Noel Rappin Writes Here

Object-Oriented Design from the 90s, or more on Domain vs Technical Modeling

Posted on June 19, 2020

Maybe more about the past than you needed to know?

Previously on Locally Sourced: I wrote about kinds of object-oriented design. Before that, I asked why you hired that test. I didn’t exactly set out to write 1300 words on the history of OO design, but I pulled out some old books and got nostalgic. Tune in next week for more on Agile, communication, and inclusion.

As I was writing the last post, I started skimming through a couple of my Object-Oriented textbooks from the mid-90s. I had forgotten some of the 90s OO hype. And I had really forgotten the OO literature I was reading then was different from what I encounter now.

In the mid-90s I was a grad student researching methods of teaching developers how to code. And at the time, the cutting edge meant teaching Object-Oriented programming (Sidebar: one clear research finding of the time was that it was easier to teach OO to a novice than to an intermediate who had already learned programming without OO. I wonder if that’s still true.) OO wasn’t new at the time (it dates back to the 60s), but it was having a moment with C++ getting more popular, and the release of Java (Java applets were going to take over the world…). OO programming was suddenly much more accessible to many more developers.

What I see in looking at the books on OO that I have from that time is an emphasis on pure domain modeling that I don’t see in the work I do these days.

Another Sidebar: There was one strong exception to the focus on domain modeling in the 90s: the original Gang of Four Design Patterns book, which came out in 1994. This book was ubiquitous in the field for over a decade, and was, to use my own taxonomy, very much a Technical Modeling book.

Anyway, I’m looking at a book called The CRC Card Book and I see right here in the first paragraph of the preface: “Object-Oriented projects follow a new software development life cycle, one that is both iterative and incremental, a cyclic spiral of analysis, design, and deployment.” (OO was going to change the world. Did I mention this book has a forward by Kent Beck? There’s a lot of overlap between this wave of object-oriented design and the first wave of XP/Agile.)

They go on: “In this new application-development process, determining and defining properly the classes that are central to the desired system at the beginning of the life cycle is critical. Thorough analysis of the problem and good design up from saves time, and money and helps ensure a successful end result”.

This preface raises a bunch of questions, not the least of which is “What’s a CRC Card?” Great question. CRC stands for Class, Responsibility, and Collaboration. It’s a brainstorming technique for system design, where each potential class in the system gets an index card with the class name, a list of its responsibilities, and a list of the classes it needs to collaborate to work with. Not only is there a whole book discussing how to use CRC cards, but I was (and am) very excited to own and read this book.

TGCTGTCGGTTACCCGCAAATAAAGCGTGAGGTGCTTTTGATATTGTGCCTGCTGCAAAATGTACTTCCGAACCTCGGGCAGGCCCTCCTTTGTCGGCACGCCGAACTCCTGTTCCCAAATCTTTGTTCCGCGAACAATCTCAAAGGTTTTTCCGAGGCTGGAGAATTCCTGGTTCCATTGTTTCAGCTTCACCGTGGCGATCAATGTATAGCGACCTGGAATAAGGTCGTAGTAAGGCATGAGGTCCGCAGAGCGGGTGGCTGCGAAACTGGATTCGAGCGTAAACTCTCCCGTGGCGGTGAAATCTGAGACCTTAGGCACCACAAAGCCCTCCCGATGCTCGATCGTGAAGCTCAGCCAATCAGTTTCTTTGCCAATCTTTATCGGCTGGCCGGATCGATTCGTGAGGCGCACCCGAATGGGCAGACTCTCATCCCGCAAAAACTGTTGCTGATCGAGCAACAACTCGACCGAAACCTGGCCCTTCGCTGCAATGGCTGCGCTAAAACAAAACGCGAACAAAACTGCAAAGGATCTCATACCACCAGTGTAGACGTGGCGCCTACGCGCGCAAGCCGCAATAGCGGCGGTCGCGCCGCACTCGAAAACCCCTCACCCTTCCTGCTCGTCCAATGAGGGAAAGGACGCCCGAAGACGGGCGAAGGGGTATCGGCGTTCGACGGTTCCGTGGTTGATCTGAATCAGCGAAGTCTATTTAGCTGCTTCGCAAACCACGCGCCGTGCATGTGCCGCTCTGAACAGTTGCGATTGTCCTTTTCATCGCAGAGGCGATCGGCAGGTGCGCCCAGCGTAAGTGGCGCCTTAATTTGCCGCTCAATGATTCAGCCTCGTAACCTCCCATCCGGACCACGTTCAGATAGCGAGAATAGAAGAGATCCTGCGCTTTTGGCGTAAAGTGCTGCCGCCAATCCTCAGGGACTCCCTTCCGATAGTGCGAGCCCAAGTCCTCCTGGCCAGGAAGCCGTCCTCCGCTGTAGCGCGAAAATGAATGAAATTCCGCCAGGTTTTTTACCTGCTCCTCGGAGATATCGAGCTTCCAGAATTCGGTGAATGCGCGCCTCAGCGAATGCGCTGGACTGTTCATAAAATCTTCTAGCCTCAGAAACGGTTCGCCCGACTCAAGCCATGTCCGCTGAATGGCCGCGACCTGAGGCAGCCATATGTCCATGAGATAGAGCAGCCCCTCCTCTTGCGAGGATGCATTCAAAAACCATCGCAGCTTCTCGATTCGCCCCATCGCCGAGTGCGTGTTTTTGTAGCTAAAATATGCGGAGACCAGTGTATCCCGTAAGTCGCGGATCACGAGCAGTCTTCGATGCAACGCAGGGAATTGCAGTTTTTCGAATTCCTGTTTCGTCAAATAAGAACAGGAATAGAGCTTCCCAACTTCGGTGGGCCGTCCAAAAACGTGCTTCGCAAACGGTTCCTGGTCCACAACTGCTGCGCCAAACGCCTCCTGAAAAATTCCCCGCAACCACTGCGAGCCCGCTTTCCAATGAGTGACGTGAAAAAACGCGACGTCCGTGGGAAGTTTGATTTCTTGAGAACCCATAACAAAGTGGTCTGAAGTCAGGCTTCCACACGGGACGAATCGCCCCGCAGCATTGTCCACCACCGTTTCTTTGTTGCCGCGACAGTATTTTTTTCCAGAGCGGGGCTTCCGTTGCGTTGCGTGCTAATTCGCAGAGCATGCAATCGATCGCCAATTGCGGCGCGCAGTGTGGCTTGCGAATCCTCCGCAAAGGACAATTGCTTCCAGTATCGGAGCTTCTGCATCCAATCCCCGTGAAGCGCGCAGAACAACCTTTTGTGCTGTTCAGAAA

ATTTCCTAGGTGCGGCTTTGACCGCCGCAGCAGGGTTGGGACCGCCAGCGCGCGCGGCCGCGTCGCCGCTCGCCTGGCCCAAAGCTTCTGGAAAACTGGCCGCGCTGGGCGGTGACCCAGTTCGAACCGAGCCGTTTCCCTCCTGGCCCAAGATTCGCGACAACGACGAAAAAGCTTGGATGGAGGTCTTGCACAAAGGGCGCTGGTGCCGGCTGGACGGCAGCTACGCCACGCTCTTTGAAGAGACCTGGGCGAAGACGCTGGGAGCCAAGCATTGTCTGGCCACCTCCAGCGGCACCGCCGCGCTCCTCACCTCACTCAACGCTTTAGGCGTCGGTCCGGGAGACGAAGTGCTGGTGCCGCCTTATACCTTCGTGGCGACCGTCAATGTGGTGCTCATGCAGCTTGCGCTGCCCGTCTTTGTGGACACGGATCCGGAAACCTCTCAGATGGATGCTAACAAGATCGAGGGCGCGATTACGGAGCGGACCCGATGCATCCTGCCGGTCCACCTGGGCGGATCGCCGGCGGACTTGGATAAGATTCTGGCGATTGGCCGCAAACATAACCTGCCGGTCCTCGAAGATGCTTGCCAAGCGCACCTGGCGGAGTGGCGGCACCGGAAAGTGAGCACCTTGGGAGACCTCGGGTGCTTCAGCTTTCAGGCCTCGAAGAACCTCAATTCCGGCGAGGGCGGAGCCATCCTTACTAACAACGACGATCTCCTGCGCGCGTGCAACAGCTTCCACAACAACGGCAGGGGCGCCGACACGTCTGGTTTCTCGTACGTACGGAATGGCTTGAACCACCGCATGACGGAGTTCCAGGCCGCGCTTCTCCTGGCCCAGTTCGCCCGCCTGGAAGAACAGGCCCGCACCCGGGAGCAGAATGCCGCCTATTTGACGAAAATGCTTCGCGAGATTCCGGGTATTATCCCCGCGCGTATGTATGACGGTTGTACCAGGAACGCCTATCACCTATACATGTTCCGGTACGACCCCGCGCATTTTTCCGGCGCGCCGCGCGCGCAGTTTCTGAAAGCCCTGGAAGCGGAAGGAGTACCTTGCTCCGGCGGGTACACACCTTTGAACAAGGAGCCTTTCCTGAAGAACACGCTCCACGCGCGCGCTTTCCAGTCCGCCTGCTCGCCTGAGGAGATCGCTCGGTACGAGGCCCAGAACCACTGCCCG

A very common theme of 90s flavor OO Design was the idea that this kind of object modeling was the bulk of the work in system architecture — getting the object model right was the hard part, the rest of the system was all downhill. The whole idea behind UML diagrams was that a formal system of creating and writing these models down would lead you to be able to automatically generate the bulk of a system. I have a book here somewhere that’s from a few years later, but which strongly suggests that eventually, all developers will have to do is put the requirements into a model and the entire program could be generated.

The other 90s book I was looking at was Object Models by Peter Coad. One of the first things it says about object design is “Look for objects that the system might know or do something about… actors…, places, things”.

In the 2010s, Sandy Metz says basically the same thing in POODR: “read through the description above looking for nouns that represent objects in the domain.” But that’s not the first thing she says. Before talking about nouns, she’s talking about cost of change. “Your goal is to model your application…such that it does what it supposed to do right now and is also easy to change later… A class should do the smallest possible useful thing; that is, it should have a single responsibility.”